Itaú BBA - CHILE – Monetary Policy Meeting Minutes: No option but to cut

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CHILE – Monetary Policy Meeting Minutes: No option but to cut

junio 24, 2019

Given we hold a less optimistic outlook on growth (and hence subdued inflation ahead), we expect further easing.

The minutes of the June decision to cut the policy rate by 50bps to 2.5% show the board debated on whether to implement the cut in one move or in two 25bp steps. Given the macroeconomic effects of the two strategies were deemed practically identical, the decision was a tactical one. The minutes reiterated the view that no for further easing is needed, justifying the communication of a neutral bias, and the signaling that the next rate movement would depend on the certainty regarding inflation converging to the target. This month’s minutes are shorter than usual given it follows the flagship 2Q Inflation Report and an atypically longer press release.

An upward revision to potential growth and a lower neutral rate, convinced all board members to increase monetary stimulus. Additionally, low activity dynamism in 1Q19 meant a wider and more persistent-than-expected output gap. Meanwhile, the worsening of global conditions and a lower neutral policy rate, compounded the need to cut rates.

Lowering the policy rate by 50bps received full support within the board, while the strategy needed fine-tuning. The option of staying on hold and signaling an even longer period of stable rates was deemed insufficient. Alternatively, the board could increase the monetary stimulus with a 25bp reduction and an easing bias indicating another movement of the same magnitude. The main advantage of this strategy was the perception of a lower communicational cost as it reduced the risk of the move being interpreted as an overreaction to the macroeconomic scenario. Several board members noted the staggered rate cut option was not immune to communicational costs as it could convey either some conditioning of the second cut or imply a cycle of more than 50bps is required (neither of which were consistent with the new baseline scenario).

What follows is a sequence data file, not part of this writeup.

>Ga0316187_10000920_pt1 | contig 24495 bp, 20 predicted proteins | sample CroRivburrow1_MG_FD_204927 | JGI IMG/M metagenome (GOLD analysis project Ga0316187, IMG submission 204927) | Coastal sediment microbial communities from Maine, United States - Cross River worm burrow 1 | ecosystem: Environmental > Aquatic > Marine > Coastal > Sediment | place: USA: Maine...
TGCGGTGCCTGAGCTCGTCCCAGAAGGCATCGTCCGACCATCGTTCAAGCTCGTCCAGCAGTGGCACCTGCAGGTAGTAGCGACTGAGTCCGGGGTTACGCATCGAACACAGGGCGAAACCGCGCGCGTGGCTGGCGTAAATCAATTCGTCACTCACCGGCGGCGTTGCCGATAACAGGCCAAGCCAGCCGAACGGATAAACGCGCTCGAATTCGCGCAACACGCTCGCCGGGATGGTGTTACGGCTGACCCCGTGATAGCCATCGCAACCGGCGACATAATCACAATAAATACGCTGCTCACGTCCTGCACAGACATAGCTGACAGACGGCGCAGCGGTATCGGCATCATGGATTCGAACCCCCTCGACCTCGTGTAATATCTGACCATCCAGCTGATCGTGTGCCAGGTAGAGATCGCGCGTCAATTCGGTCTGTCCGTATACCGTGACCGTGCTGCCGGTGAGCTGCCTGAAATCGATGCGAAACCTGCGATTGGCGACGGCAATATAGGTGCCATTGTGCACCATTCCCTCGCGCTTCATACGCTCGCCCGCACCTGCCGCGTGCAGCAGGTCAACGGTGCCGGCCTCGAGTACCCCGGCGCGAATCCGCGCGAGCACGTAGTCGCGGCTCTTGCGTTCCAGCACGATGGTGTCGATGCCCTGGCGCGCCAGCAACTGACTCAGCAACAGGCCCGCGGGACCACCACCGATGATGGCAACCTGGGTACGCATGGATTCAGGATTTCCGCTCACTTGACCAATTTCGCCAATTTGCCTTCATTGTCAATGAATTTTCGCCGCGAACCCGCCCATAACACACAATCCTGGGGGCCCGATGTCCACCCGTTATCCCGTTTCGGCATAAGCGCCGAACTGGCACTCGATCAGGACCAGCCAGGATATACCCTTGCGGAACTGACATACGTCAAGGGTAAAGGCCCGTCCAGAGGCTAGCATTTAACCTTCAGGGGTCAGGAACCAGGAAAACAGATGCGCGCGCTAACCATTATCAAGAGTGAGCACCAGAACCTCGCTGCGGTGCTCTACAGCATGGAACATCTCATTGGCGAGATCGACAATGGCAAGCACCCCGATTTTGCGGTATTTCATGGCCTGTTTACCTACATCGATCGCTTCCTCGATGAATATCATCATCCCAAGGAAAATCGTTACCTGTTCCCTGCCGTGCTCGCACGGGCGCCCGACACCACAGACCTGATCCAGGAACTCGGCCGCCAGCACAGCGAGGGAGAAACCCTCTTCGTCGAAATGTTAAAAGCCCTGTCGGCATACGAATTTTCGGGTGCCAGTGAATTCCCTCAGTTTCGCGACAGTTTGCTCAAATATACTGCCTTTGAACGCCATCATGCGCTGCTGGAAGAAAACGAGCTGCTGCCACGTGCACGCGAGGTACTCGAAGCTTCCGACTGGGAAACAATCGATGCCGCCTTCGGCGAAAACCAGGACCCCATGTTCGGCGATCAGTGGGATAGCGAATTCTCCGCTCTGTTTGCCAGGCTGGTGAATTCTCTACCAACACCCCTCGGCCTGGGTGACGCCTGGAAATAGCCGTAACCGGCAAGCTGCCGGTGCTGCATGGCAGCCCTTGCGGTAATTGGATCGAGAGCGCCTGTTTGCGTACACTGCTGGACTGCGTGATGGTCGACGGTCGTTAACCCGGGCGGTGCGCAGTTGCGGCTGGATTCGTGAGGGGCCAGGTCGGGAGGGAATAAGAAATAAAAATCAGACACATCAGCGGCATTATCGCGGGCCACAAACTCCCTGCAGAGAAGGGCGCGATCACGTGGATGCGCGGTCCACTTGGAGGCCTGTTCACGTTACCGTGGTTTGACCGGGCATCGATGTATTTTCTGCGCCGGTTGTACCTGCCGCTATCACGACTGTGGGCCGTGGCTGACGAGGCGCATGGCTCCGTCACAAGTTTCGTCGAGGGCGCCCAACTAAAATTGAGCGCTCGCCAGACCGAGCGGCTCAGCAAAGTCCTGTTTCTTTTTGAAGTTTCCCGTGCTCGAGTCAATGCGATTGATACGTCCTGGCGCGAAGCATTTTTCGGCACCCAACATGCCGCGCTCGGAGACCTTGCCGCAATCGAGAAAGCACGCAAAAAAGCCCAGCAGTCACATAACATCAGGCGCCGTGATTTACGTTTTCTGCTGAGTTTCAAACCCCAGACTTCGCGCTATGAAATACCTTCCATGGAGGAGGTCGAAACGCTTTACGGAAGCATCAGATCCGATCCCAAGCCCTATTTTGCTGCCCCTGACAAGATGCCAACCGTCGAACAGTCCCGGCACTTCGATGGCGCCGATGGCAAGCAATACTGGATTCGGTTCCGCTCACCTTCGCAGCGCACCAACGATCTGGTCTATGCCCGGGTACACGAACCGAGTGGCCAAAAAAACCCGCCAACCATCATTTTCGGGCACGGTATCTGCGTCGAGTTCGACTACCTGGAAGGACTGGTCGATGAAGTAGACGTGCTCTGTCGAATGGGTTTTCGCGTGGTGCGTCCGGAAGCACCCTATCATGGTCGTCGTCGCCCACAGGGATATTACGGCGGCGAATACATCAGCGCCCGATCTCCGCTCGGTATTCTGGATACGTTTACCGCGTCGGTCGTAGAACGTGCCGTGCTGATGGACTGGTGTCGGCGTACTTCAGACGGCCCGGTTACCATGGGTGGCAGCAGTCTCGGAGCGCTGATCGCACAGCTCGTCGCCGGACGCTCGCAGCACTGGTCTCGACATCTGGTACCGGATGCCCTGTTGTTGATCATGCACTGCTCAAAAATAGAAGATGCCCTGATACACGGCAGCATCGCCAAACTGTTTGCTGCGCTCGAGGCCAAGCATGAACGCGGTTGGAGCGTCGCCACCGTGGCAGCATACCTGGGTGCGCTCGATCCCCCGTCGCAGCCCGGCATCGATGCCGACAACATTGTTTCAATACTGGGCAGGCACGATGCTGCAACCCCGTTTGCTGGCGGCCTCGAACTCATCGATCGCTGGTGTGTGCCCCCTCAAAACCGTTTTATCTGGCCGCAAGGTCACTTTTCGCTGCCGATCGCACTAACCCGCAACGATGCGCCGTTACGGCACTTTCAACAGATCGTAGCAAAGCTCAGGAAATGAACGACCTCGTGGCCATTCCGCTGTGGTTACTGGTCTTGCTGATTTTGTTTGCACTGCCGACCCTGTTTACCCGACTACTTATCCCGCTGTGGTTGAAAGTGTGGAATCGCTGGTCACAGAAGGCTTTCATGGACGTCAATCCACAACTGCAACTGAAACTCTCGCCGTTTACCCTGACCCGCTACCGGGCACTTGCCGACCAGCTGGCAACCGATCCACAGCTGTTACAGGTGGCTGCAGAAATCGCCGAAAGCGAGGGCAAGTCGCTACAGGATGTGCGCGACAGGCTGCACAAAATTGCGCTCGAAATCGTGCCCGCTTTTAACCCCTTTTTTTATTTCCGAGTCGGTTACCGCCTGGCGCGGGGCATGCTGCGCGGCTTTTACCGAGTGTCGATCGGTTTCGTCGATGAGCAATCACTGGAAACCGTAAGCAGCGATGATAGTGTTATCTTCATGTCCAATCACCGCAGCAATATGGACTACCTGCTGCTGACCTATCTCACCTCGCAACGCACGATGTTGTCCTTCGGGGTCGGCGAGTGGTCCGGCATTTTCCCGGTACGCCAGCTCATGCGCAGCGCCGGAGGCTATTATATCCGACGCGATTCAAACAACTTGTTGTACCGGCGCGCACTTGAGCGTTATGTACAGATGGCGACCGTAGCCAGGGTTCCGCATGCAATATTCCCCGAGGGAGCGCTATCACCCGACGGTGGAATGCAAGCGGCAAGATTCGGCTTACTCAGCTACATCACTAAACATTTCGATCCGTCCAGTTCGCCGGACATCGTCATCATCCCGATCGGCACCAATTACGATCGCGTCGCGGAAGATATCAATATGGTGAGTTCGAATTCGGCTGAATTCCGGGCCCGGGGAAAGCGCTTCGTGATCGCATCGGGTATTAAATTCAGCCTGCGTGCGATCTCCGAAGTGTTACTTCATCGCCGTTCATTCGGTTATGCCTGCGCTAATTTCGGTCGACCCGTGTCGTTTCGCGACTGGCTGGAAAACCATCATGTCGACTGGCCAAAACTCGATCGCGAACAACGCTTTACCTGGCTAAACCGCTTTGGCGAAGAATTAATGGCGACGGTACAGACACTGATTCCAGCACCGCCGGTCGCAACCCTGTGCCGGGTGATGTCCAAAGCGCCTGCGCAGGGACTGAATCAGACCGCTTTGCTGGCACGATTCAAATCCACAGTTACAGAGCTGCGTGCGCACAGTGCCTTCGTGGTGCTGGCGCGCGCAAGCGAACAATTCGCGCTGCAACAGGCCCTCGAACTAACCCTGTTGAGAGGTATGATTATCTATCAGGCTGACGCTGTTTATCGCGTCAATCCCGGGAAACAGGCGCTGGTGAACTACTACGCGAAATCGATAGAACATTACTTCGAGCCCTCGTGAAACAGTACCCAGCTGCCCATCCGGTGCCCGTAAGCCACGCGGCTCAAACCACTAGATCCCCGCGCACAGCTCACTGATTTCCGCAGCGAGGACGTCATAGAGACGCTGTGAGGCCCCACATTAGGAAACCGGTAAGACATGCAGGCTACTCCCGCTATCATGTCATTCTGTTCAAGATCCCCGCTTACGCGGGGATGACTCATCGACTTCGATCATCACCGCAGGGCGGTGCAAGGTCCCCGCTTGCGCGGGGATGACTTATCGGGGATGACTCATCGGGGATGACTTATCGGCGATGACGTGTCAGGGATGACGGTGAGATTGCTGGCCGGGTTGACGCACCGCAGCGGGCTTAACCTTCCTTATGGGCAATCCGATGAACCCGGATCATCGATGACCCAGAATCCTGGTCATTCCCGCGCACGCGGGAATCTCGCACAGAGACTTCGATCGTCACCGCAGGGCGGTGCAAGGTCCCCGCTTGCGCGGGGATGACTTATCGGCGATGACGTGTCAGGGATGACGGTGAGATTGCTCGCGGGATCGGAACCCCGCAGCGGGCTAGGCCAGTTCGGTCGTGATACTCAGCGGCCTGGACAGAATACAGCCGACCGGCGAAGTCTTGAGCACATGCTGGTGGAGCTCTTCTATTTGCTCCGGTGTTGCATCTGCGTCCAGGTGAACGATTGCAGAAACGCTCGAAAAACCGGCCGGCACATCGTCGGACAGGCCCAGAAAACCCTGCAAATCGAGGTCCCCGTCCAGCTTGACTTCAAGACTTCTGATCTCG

The one-off 50bps rate cut was expected to surprise; hence the focus was on detailing the combination of factors that supported the move. In particular, the upward revision of potential growth, along with a drop in the neutral rate, in a context of low inflation and economic slowdown supported the unusual move. The board agreed that considering the surprising decision, it was beneficial to include additional information in the press release, including the outlook for activity and inflation.

In the second year following a scheduling change that reduced the frequency of policy meetings from 12 to 8, the board expressed that moves of a larger magnitude could become more frequent. The additional time to collect data between meetings could support larger movements (despite this not being the case for the June meeting). On that note, the board added that during a normalization cycle, a hike of 50bps should not be viewed as fear of a near inflationary outbreak.

Given we hold a less optimistic outlook on growth (and hence subdued inflation ahead), we expect further easing. We see the policy rate at 2% by yearend.


Miguel Ricaurte
Vittorio Peretti



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